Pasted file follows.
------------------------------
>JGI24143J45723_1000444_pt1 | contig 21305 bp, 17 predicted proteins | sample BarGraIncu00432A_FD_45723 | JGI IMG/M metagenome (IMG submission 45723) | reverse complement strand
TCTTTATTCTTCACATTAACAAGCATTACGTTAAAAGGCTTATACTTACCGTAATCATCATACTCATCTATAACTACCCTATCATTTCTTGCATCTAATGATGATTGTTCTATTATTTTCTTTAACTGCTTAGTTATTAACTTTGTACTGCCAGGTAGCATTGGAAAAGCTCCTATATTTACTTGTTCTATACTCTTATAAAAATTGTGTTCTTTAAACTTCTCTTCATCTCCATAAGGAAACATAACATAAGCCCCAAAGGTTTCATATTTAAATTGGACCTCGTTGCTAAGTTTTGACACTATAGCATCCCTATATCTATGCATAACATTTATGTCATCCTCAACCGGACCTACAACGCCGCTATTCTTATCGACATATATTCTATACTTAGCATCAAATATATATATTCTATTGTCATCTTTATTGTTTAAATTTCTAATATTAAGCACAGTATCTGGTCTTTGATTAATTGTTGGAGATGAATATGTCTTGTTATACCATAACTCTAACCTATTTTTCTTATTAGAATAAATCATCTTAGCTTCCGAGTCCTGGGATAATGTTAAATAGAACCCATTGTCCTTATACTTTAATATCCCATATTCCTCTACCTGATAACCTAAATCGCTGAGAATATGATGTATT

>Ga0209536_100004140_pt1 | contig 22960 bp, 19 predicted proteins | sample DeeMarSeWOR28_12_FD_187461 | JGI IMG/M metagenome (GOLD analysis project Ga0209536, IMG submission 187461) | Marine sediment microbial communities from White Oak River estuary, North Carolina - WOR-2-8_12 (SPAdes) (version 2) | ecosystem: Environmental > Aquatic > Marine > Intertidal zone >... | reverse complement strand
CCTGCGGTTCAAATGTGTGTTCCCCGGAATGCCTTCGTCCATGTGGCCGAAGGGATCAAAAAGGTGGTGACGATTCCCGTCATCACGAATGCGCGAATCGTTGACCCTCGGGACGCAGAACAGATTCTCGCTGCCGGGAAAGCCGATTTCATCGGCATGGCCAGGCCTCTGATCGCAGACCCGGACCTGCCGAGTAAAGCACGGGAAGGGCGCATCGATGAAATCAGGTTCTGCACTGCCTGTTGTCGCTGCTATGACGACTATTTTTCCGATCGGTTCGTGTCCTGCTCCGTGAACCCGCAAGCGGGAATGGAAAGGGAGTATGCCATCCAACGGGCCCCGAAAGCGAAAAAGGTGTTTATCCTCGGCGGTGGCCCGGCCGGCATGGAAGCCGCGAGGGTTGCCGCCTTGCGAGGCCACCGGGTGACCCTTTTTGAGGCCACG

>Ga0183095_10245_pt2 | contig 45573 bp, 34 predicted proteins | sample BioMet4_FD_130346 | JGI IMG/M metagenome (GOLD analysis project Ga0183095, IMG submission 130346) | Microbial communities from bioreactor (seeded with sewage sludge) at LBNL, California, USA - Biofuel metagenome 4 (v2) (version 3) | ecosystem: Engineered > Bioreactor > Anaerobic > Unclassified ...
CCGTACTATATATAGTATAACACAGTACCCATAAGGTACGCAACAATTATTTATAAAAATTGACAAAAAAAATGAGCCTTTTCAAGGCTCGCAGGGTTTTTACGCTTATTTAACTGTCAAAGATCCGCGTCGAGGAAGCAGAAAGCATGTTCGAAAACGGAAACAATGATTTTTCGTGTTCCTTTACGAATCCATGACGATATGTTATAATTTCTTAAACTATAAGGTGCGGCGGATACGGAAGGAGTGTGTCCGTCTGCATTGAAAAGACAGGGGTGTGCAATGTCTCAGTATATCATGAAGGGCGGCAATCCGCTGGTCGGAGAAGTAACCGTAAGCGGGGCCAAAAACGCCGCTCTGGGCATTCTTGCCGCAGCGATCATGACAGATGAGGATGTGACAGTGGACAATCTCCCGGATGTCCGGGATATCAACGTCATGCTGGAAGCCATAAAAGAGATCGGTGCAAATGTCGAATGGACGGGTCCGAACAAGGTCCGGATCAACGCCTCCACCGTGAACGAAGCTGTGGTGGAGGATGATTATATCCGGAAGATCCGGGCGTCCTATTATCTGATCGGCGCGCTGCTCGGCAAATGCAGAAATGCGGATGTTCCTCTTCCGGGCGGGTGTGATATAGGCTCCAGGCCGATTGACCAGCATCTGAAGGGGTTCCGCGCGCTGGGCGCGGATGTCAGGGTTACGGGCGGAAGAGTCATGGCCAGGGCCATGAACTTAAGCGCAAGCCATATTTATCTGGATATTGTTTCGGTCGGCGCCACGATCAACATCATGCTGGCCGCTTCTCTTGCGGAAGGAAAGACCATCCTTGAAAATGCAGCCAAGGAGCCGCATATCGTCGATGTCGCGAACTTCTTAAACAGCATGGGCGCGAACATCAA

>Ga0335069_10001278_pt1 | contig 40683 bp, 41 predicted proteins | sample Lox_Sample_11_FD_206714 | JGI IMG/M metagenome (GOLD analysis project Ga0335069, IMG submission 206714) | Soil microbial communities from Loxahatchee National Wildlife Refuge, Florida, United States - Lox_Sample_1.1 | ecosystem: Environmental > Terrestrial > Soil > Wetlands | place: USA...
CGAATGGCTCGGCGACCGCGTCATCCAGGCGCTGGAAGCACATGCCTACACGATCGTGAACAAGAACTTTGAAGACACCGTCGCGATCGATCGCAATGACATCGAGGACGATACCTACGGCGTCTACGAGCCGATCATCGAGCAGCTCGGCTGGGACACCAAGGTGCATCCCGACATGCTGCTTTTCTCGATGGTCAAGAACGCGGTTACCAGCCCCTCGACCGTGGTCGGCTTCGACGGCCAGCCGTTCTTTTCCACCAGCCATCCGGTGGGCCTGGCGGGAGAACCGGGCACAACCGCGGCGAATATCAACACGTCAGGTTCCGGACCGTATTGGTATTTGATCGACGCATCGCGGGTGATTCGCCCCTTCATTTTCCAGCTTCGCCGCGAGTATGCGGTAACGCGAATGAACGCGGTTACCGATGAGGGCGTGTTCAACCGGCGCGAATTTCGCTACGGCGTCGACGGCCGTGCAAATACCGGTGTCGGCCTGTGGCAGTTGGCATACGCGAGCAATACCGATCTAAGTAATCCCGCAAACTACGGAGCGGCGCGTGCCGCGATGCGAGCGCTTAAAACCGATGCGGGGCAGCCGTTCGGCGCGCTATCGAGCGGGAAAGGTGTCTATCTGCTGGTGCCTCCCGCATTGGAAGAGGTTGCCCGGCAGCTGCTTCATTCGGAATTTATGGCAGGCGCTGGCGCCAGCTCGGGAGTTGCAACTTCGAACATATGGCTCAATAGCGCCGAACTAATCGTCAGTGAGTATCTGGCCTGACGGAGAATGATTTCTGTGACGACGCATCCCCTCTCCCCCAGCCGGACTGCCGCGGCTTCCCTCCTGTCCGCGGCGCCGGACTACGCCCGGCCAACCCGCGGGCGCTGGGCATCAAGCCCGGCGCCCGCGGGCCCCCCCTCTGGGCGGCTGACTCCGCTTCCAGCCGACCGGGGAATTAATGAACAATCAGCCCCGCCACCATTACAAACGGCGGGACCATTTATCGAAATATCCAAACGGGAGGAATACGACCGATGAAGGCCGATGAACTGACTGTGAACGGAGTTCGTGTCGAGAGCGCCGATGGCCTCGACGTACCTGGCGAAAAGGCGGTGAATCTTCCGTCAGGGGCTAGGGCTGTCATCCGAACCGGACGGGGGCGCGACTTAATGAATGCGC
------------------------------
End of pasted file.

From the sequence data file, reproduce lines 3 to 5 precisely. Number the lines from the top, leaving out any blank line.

>Ga0209536_100004140_pt1 | contig 22960 bp, 19 predicted proteins | sample DeeMarSeWOR28_12_FD_187461 | JGI IMG/M metagenome (GOLD analysis project Ga0209536, IMG submission 187461) | Marine sediment microbial communities from White Oak River estuary, North Carolina - WOR-2-8_12 (SPAdes) (version 2) | ecosystem: Environmental > Aquatic > Marine > Intertidal zone >... | reverse complement strand
CCTGCGGTTCAAATGTGTGTTCCCCGGAATGCCTTCGTCCATGTGGCCGAAGGGATCAAAAAGGTGGTGACGATTCCCGTCATCACGAATGCGCGAATCGTTGACCCTCGGGACGCAGAACAGATTCTCGCTGCCGGGAAAGCCGATTTCATCGGCATGGCCAGGCCTCTGATCGCAGACCCGGACCTGCCGAGTAAAGCACGGGAAGGGCGCATCGATGAAATCAGGTTCTGCACTGCCTGTTGTCGCTGCTATGACGACTATTTTTCCGATCGGTTCGTGTCCTGCTCCGTGAACCCGCAAGCGGGAATGGAAAGGGAGTATGCCATCCAACGGGCCCCGAAAGCGAAAAAGGTGTTTATCCTCGGCGGTGGCCCGGCCGGCATGGAAGCCGCGAGGGTTGCCGCCTTGCGAGGCCACCGGGTGACCCTTTTTGAGGCCACG

>Ga0183095_10245_pt2 | contig 45573 bp, 34 predicted proteins | sample BioMet4_FD_130346 | JGI IMG/M metagenome (GOLD analysis project Ga0183095, IMG submission 130346) | Microbial communities from bioreactor (seeded with sewage sludge) at LBNL, California, USA - Biofuel metagenome 4 (v2) (version 3) | ecosystem: Engineered > Bioreactor > Anaerobic > Unclassified ...